Mitt Romney stepped in it last night when he said at a fundraiser that, "Big business is doing fine in many places." For a candidate whose campaign is premised on the idea that Obama has left the economy in shambles, that's sort of off-message.
But it isn't wrong. The Business Employment Dynamics division of the Bureau of Labor Statistics breaks down job gains and losses by business size. Those numbers suggest that big businesses are hiring at a faster rate than small businesses, and were hit much less by the recession. BLS breaks job gains and losses into categories of 1-4 employees, 5-9 employees, 10-19, 20-49, 50-99, 100-249, 250-499, 500-999, and over a thousand. Here's how the categories break down in terms of net job gains/losses from January 2008. The darkest line is the 1000+ employees category, and the lightest one is the 1-4 employees category:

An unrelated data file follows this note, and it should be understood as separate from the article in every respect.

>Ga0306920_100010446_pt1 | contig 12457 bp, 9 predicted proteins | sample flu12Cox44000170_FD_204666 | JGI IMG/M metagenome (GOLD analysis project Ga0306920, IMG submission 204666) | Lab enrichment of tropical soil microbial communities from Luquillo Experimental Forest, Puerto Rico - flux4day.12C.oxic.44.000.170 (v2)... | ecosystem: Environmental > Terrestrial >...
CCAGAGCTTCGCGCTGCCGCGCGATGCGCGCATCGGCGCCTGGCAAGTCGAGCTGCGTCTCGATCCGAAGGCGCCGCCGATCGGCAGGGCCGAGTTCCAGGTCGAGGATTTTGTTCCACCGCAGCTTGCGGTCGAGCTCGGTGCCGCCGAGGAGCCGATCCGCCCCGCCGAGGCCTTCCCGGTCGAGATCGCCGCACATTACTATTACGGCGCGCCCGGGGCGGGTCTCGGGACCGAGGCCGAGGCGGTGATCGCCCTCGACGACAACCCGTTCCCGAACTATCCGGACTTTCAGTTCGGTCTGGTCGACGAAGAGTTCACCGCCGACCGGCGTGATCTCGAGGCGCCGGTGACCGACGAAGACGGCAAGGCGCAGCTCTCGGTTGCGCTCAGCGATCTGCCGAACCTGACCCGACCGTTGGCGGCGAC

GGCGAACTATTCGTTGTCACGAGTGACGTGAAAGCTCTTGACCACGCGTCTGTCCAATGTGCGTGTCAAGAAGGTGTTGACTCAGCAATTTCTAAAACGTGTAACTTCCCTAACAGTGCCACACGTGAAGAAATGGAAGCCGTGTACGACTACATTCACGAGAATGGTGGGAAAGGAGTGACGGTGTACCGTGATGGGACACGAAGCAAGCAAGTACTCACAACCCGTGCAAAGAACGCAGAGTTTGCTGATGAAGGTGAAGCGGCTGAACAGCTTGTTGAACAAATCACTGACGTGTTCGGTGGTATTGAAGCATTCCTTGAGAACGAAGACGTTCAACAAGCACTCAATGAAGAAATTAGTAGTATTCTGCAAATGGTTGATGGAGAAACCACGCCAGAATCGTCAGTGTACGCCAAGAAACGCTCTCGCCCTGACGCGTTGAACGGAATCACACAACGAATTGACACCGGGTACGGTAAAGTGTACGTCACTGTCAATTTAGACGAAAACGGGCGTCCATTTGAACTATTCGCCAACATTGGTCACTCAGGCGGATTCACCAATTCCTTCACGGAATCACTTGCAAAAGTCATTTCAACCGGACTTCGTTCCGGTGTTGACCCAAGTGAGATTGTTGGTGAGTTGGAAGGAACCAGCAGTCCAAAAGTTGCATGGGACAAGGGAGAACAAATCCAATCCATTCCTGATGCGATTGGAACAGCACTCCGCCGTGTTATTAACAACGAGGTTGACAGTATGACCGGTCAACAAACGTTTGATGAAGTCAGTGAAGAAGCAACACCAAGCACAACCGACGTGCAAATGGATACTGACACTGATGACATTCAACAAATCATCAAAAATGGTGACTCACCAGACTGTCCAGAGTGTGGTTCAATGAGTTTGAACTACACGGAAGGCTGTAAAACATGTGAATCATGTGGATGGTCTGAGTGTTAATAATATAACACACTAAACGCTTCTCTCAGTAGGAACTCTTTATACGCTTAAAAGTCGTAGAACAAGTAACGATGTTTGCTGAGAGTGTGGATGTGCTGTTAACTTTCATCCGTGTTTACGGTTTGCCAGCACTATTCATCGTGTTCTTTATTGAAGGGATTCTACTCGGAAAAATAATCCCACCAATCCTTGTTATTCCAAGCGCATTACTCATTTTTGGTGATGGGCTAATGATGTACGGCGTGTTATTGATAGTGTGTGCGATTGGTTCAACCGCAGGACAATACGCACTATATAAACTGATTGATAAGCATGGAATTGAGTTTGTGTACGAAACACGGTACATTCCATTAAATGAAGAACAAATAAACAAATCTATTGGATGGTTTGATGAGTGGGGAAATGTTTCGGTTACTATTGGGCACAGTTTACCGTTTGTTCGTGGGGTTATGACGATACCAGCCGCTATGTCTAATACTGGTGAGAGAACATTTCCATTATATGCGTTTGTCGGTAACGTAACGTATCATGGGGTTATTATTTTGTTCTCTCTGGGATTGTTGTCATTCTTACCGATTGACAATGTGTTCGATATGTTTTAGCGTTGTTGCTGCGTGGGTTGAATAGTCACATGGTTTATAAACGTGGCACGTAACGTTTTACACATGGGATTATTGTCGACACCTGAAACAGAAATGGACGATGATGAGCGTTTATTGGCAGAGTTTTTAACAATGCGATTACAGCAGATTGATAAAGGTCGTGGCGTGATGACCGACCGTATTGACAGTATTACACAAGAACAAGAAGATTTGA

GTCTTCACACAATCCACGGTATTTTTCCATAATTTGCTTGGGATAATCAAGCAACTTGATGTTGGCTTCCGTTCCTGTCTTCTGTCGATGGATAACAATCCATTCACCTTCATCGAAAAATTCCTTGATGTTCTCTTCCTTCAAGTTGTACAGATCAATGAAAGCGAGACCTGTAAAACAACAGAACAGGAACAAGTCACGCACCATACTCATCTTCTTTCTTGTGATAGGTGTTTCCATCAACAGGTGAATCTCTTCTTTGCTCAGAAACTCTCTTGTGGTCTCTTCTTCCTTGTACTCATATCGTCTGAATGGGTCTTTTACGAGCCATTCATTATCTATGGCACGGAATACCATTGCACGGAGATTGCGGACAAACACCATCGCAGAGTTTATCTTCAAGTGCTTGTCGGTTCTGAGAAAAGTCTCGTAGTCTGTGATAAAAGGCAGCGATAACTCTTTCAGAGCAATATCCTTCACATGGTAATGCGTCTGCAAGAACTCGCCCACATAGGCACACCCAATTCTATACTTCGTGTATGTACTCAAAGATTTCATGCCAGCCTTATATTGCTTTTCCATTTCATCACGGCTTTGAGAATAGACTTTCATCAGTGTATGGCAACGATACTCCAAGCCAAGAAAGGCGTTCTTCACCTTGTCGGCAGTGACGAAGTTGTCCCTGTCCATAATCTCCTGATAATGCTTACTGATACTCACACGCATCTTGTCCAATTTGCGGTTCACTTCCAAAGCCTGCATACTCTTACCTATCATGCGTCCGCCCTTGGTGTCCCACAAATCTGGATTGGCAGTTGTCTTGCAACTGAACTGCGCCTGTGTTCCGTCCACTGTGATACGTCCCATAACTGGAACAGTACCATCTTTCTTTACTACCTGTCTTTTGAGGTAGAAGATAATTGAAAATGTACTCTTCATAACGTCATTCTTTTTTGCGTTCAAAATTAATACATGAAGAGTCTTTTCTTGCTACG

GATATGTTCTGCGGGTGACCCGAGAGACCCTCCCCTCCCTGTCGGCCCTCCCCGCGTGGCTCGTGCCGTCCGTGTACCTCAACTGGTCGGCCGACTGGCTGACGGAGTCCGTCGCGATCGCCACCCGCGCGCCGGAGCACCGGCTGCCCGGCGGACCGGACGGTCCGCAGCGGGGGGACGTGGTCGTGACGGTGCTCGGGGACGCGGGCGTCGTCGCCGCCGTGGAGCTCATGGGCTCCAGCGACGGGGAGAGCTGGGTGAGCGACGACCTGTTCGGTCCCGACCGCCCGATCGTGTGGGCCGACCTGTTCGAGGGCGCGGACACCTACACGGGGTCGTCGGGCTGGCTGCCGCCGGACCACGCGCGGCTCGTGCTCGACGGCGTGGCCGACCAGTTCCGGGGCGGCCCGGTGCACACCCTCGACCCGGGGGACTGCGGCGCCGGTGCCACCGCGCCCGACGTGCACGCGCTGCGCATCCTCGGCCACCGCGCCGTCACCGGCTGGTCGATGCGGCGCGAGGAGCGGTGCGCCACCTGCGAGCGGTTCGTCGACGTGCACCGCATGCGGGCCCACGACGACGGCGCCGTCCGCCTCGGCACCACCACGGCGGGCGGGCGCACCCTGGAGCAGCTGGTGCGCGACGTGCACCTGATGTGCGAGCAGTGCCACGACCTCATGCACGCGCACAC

The 1-4 employees category is the light one with a really steep (over 4 percent) drop in employment the first quarter of 2009. The dark black line that fares best that quarter, with a decline of only 1.6 percent, is companies with over 1000 employees.
Same story with corporate profit. The Bureau of Economic Analysis keeps data on general corporate profits while the National Federation of Independent Businesses, a right-leaning trade group, keeps data (pdf) on the percent of small businesses reporting profits minus the percent reporting losses. You can't make an apples and oranges comparison between those, but you can compare the trends in each. Here's how each has changed from January 2008:
Corporate profits have rebounded much more quickly than small business earnings, which are only just getting back to their pre-crisis point. So while Romney's comment wasn't politic, he had a point. Big business is doing a great deal better than mom and pop operations.